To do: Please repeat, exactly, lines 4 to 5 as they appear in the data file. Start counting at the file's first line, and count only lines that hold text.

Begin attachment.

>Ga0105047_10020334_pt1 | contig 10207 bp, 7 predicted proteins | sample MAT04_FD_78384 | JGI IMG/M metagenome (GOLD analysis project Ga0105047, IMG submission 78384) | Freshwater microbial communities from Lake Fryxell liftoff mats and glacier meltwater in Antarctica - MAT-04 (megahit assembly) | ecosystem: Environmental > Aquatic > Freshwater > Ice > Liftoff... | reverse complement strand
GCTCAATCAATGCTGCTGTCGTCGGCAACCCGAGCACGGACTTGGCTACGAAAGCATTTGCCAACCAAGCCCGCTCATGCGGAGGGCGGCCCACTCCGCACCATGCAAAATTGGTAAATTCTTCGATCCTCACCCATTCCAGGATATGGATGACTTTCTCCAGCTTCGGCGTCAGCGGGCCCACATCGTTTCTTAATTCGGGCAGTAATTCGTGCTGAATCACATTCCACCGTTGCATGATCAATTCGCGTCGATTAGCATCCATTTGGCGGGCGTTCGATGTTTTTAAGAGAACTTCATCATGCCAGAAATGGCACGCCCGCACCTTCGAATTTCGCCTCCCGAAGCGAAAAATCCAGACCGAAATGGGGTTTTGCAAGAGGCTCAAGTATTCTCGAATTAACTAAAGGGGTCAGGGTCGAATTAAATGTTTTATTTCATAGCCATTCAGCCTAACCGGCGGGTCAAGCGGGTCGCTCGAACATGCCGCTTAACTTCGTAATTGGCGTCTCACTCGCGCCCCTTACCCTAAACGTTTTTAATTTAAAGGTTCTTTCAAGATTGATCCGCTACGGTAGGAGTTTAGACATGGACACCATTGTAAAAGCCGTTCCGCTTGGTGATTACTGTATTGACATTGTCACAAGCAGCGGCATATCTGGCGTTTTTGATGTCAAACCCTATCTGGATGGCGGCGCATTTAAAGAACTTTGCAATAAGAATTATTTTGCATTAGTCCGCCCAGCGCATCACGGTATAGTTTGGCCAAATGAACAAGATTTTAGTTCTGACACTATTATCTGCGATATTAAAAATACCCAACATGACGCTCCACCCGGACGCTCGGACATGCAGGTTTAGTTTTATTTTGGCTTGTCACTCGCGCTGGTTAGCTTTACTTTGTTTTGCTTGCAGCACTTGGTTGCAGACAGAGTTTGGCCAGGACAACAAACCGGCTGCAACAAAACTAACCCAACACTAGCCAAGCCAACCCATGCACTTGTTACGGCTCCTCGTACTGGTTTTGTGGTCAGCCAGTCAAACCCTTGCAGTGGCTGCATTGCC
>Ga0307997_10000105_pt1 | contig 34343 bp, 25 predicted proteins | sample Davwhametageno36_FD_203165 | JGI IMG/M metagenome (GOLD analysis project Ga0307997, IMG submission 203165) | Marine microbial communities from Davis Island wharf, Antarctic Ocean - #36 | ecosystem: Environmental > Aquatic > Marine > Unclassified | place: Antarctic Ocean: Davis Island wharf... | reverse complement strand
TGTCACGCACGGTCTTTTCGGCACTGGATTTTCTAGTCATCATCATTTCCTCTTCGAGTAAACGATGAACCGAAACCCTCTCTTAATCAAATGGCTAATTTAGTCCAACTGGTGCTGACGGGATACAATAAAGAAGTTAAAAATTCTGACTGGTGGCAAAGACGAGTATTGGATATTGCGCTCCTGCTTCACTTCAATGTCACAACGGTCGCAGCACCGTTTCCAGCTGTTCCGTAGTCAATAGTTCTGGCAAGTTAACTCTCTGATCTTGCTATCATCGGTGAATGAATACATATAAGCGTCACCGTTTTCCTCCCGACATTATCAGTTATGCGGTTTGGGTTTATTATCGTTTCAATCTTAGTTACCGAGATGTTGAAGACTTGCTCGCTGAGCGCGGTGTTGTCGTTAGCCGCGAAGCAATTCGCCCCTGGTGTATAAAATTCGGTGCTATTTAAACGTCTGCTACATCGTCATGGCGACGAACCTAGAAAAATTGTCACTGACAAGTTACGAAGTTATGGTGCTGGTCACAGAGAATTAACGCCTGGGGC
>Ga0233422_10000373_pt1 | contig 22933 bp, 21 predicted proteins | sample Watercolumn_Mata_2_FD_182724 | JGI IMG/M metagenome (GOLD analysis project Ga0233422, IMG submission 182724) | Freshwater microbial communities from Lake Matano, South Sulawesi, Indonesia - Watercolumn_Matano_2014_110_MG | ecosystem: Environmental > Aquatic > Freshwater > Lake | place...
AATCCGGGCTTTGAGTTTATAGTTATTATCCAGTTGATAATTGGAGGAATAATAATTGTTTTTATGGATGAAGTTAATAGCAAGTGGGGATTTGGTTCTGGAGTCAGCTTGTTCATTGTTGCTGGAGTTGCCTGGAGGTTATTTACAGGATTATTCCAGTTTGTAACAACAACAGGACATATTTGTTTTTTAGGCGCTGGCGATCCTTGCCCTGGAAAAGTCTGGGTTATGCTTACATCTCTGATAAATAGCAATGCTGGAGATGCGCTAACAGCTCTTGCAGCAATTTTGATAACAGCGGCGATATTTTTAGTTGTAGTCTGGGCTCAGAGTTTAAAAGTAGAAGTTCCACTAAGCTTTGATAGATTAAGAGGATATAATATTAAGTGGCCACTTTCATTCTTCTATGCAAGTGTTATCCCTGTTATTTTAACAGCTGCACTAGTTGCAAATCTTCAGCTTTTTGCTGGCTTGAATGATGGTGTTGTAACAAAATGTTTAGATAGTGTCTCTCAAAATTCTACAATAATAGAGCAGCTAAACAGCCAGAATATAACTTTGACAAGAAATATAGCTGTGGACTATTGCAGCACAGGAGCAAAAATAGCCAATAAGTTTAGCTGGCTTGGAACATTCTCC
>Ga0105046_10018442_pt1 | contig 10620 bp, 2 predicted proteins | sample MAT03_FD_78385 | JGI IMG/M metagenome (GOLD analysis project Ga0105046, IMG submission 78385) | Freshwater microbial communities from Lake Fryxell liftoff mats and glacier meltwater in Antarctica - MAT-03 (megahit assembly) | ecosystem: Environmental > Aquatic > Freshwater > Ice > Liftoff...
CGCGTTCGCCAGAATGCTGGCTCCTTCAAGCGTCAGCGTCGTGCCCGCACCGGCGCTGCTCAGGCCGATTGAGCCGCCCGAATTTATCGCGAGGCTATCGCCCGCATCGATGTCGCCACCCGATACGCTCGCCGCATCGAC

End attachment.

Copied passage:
TGTCACGCACGGTCTTTTCGGCACTGGATTTTCTAGTCATCATCATTTCCTCTTCGAGTAAACGATGAACCGAAACCCTCTCTTAATCAAATGGCTAATTTAGTCCAACTGGTGCTGACGGGATACAATAAAGAAGTTAAAAATTCTGACTGGTGGCAAAGACGAGTATTGGATATTGCGCTCCTGCTTCACTTCAATGTCACAACGGTCGCAGCACCGTTTCCAGCTGTTCCGTAGTCAATAGTTCTGGCAAGTTAACTCTCTGATCTTGCTATCATCGGTGAATGAATACATATAAGCGTCACCGTTTTCCTCCCGACATTATCAGTTATGCGGTTTGGGTTTATTATCGTTTCAATCTTAGTTACCGAGATGTTGAAGACTTGCTCGCTGAGCGCGGTGTTGTCGTTAGCCGCGAAGCAATTCGCCCCTGGTGTATAAAATTCGGTGCTATTTAAACGTCTGCTACATCGTCATGGCGACGAACCTAGAAAAATTGTCACTGACAAGTTACGAAGTTATGGTGCTGGTCACAGAGAATTAACGCCTGGGGC
>Ga0233422_10000373_pt1 | contig 22933 bp, 21 predicted proteins | sample Watercolumn_Mata_2_FD_182724 | JGI IMG/M metagenome (GOLD analysis project Ga0233422, IMG submission 182724) | Freshwater microbial communities from Lake Matano, South Sulawesi, Indonesia - Watercolumn_Matano_2014_110_MG | ecosystem: Environmental > Aquatic > Freshwater > Lake | place...